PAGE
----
Adriatic Renaissance: Olivuccio di Ciccarello

“The riches of Italy it’s likely to be in one single region, more than anywhere else, in the region Marche, indeed.”
It is the beginning of a book written by Vittorio Sgarbi where he describes more in general the treasure of Italy.

 

One of the most interesting and surprising maestro of the late Gothic period and early Renaissance was educated in Ancona: Olivuccio da Ciccarello.
He comes from Camerino but settles in Ancona, a seaside city of no small importance, where different traditions coexist, and where you can feel the long shadow of Byzantium and contaminated painting in the first place.

 


Ancona at Olivuccio’s times is a small Venice and its commissions are mainly on the coast, from the Piceno to the Romagna. He is a painter on wood, a material that is perhaps safer than canvas, the backgrounds are predominantly in gold and the figures are fixed, hieratic, but there is no lack of poetry that goes beyond, that sacredness that separates and leads to an unknowable world to which we all long for, but which is good to remain there and remain unmixed: the sacred must remain sacred, as required by the Eastern Trinitarian doctrine, which in a certain sense refers to the ancestral tradition of the Platonic and Gnostic East.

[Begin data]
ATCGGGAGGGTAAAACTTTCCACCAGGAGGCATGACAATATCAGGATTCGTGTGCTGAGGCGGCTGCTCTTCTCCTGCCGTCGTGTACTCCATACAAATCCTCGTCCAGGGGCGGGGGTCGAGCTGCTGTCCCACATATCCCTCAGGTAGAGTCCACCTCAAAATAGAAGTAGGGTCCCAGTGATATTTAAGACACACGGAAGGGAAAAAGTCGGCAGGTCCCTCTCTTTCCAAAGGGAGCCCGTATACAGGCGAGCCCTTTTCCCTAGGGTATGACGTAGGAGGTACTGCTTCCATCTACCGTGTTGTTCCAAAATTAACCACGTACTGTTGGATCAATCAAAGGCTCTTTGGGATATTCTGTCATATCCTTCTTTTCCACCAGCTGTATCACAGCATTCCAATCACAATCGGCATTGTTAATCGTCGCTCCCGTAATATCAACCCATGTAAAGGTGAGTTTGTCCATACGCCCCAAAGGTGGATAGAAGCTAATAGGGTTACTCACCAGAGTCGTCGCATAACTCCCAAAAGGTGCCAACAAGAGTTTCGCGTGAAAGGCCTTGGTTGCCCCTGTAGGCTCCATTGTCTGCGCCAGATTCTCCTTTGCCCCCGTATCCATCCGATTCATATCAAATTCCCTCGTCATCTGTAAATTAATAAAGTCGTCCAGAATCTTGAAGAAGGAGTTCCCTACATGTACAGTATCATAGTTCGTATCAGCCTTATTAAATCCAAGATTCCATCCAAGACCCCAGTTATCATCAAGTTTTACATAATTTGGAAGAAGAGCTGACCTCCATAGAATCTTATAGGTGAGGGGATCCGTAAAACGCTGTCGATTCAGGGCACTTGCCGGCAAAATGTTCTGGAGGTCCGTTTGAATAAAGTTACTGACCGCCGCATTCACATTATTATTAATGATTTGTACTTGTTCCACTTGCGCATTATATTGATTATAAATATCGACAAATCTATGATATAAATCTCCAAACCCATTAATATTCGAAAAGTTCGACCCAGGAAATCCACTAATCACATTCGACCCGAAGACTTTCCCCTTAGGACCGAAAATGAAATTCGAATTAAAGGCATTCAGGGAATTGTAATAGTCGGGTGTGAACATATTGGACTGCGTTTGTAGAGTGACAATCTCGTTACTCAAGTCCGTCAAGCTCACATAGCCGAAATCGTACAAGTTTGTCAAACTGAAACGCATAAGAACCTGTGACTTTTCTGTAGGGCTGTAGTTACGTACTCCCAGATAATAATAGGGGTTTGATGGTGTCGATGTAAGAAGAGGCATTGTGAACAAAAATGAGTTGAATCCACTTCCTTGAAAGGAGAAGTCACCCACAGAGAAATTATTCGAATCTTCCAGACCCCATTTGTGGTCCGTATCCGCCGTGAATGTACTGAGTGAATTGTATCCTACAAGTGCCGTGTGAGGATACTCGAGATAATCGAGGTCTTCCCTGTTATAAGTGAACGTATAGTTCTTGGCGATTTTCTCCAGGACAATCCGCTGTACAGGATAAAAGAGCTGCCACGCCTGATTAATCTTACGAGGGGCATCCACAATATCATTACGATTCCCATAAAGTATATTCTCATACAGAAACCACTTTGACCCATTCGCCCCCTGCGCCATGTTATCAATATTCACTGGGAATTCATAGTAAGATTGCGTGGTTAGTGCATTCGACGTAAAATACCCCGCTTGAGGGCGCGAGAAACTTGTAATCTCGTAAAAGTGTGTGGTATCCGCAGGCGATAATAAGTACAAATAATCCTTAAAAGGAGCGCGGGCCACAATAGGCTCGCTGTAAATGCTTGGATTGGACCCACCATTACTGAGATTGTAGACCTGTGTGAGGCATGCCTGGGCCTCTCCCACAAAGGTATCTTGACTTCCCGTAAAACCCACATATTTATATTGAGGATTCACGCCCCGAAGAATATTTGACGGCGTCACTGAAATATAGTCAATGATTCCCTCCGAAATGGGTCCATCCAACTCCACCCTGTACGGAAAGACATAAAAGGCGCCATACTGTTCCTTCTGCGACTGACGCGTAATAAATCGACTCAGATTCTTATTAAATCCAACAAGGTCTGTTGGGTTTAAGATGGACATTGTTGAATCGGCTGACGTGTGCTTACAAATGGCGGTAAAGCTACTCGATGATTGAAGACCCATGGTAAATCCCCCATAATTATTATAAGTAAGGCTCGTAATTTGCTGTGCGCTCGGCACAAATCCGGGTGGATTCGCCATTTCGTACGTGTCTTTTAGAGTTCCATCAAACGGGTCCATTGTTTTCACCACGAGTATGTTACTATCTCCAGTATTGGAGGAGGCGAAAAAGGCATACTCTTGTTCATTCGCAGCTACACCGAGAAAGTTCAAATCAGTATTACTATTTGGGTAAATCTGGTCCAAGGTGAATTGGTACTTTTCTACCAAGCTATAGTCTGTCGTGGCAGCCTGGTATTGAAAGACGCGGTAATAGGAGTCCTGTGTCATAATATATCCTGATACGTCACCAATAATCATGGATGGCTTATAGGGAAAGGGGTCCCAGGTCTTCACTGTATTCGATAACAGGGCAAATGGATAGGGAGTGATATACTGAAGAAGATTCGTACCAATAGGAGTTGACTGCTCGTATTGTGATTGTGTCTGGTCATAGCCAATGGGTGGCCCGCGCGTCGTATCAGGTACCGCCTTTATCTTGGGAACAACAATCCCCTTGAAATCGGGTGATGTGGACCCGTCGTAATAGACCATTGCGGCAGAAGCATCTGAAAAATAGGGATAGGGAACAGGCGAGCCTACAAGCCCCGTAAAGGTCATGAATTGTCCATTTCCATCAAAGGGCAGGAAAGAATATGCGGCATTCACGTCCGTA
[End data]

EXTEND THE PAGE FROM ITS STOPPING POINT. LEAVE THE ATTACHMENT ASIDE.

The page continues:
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But we are in Italy anyway and one of the characteristics of Italian art is its continuous transformation, as will be seen later on.

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The tenderness of the figures painted by Olivuccio di Ciccarello and the mastery in the use of color produces extraordinary effects that deserve to be re-evaluated, he is part of those fifteenth-century painters who will take up space in this blog, perhaps because – quoting Sgarbi – “all that that Italian painting has thought and conceived is found in the region Marche”.

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